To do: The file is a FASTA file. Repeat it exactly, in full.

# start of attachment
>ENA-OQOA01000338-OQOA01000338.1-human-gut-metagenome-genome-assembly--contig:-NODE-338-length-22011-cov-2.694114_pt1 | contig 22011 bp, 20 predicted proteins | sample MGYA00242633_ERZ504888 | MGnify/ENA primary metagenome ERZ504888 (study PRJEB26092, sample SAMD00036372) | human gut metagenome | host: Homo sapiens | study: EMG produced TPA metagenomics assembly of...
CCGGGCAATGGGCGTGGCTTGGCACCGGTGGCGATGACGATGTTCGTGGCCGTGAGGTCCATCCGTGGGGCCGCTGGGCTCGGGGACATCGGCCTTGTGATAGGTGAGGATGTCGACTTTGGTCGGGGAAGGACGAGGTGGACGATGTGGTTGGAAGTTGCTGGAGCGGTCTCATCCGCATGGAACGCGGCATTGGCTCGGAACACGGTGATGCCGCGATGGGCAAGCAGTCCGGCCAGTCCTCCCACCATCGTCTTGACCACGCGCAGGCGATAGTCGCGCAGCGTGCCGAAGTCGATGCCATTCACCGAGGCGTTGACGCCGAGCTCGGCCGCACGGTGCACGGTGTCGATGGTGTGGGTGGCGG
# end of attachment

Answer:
>ENA-OQOA01000338-OQOA01000338.1-human-gut-metagenome-genome-assembly--contig:-NODE-338-length-22011-cov-2.694114_pt1 | contig 22011 bp, 20 predicted proteins | sample MGYA00242633_ERZ504888 | MGnify/ENA primary metagenome ERZ504888 (study PRJEB26092, sample SAMD00036372) | human gut metagenome | host: Homo sapiens | study: EMG produced TPA metagenomics assembly of...
CCGGGCAATGGGCGTGGCTTGGCACCGGTGGCGATGACGATGTTCGTGGCCGTGAGGTCCATCCGTGGGGCCGCTGGGCTCGGGGACATCGGCCTTGTGATAGGTGAGGATGTCGACTTTGGTCGGGGAAGGACGAGGTGGACGATGTGGTTGGAAGTTGCTGGAGCGGTCTCATCCGCATGGAACGCGGCATTGGCTCGGAACACGGTGATGCCGCGATGGGCAAGCAGTCCGGCCAGTCCTCCCACCATCGTCTTGACCACGCGCAGGCGATAGTCGCGCAGCGTGCCGAAGTCGATGCCATTCACCGAGGCGTTGACGCCGAGCTCGGCCGCACGGTGCACGGTGTCGATGGTGTGGGTGGCGG